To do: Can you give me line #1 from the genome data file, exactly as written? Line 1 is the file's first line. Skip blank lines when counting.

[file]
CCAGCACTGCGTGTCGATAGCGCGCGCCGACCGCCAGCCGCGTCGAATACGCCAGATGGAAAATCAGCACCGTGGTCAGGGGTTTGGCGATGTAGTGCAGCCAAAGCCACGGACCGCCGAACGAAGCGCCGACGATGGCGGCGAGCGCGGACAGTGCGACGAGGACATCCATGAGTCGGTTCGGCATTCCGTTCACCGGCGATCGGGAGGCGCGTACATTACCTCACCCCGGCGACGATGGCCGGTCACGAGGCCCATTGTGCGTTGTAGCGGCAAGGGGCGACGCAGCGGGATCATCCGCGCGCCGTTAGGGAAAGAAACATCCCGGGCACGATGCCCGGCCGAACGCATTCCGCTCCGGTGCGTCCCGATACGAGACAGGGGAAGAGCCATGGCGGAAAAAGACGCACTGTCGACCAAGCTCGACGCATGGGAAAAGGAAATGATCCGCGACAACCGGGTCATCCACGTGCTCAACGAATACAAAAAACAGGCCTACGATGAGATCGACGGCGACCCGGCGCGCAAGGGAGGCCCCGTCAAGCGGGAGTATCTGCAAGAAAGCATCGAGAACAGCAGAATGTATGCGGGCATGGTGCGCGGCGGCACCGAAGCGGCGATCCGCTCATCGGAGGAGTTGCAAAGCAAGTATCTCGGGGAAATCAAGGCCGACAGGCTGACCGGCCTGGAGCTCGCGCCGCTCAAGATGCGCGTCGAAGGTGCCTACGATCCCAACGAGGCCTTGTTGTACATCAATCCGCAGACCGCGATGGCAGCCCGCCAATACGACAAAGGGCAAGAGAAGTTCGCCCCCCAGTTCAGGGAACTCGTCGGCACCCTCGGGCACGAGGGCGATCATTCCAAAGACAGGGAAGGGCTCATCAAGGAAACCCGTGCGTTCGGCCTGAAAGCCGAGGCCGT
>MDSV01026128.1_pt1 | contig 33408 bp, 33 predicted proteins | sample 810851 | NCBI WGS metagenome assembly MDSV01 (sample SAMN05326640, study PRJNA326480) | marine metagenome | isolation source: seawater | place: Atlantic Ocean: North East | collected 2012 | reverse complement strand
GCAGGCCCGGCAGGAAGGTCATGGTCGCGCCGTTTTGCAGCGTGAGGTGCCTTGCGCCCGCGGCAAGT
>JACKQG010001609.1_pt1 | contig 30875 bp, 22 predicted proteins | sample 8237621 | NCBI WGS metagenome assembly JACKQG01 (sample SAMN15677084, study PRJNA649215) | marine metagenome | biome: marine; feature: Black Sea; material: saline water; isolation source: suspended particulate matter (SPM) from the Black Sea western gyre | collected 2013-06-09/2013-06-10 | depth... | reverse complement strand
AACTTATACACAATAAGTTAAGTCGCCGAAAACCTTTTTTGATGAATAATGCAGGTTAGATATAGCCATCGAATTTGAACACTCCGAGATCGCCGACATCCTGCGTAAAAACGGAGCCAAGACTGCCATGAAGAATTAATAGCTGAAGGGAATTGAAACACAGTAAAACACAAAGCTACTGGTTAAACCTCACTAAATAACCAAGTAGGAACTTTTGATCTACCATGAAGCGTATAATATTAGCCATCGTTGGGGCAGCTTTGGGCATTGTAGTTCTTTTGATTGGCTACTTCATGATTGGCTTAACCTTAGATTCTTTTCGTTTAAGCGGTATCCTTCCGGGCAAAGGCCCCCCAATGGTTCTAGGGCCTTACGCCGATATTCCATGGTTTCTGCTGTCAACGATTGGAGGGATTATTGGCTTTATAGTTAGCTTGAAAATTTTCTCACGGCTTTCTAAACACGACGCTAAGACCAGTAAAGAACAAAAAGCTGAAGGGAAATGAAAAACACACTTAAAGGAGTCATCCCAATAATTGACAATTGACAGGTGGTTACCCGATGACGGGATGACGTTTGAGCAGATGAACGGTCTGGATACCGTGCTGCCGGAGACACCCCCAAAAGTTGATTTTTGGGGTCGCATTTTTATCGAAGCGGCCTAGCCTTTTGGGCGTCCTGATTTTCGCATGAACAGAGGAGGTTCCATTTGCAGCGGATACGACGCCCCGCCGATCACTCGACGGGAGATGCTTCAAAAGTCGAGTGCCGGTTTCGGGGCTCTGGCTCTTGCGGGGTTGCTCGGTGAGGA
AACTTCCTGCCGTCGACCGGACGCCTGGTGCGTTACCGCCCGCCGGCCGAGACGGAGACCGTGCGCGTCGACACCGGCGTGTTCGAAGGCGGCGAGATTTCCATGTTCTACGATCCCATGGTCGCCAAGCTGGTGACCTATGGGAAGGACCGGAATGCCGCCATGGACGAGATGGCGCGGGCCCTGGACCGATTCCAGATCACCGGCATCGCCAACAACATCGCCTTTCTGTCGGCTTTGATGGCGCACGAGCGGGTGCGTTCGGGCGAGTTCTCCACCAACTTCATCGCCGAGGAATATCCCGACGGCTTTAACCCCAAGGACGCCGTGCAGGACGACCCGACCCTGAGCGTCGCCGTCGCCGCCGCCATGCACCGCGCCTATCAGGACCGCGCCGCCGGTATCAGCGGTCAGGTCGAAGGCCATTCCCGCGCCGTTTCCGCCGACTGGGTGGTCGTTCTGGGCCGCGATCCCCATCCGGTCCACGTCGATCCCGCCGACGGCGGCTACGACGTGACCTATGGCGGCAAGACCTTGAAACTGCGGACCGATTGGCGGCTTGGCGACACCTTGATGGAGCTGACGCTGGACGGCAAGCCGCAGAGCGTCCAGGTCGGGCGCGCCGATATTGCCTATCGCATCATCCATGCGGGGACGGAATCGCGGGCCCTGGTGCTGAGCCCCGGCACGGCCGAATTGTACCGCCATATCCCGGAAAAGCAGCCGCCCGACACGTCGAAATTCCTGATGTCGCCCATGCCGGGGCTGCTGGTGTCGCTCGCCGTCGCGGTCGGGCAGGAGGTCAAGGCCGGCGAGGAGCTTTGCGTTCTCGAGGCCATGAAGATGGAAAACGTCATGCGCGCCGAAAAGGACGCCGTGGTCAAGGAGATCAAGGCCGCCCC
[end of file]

CCAGCACTGCGTGTCGATAGCGCGCGCCGACCGCCAGCCGCGTCGAATACGCCAGATGGAAAATCAGCACCGTGGTCAGGGGTTTGGCGATGTAGTGCAGCCAAAGCCACGGACCGCCGAACGAAGCGCCGACGATGGCGGCGAGCGCGGACAGTGCGACGAGGACATCCATGAGTCGGTTCGGCATTCCGTTCACCGGCGATCGGGAGGCGCGTACATTACCTCACCCCGGCGACGATGGCCGGTCACGAGGCCCATTGTGCGTTGTAGCGGCAAGGGGCGACGCAGCGGGATCATCCGCGCGCCGTTAGGGAAAGAAACATCCCGGGCACGATGCCCGGCCGAACGCATTCCGCTCCGGTGCGTCCCGATACGAGACAGGGGAAGAGCCATGGCGGAAAAAGACGCACTGTCGACCAAGCTCGACGCATGGGAAAAGGAAATGATCCGCGACAACCGGGTCATCCACGTGCTCAACGAATACAAAAAACAGGCCTACGATGAGATCGACGGCGACCCGGCGCGCAAGGGAGGCCCCGTCAAGCGGGAGTATCTGCAAGAAAGCATCGAGAACAGCAGAATGTATGCGGGCATGGTGCGCGGCGGCACCGAAGCGGCGATCCGCTCATCGGAGGAGTTGCAAAGCAAGTATCTCGGGGAAATCAAGGCCGACAGGCTGACCGGCCTGGAGCTCGCGCCGCTCAAGATGCGCGTCGAAGGTGCCTACGATCCCAACGAGGCCTTGTTGTACATCAATCCGCAGACCGCGATGGCAGCCCGCCAATACGACAAAGGGCAAGAGAAGTTCGCCCCCCAGTTCAGGGAACTCGTCGGCACCCTCGGGCACGAGGGCGATCATTCCAAAGACAGGGAAGGGCTCATCAAGGAAACCCGTGCGTTCGGCCTGAAAGCCGAGGCCGT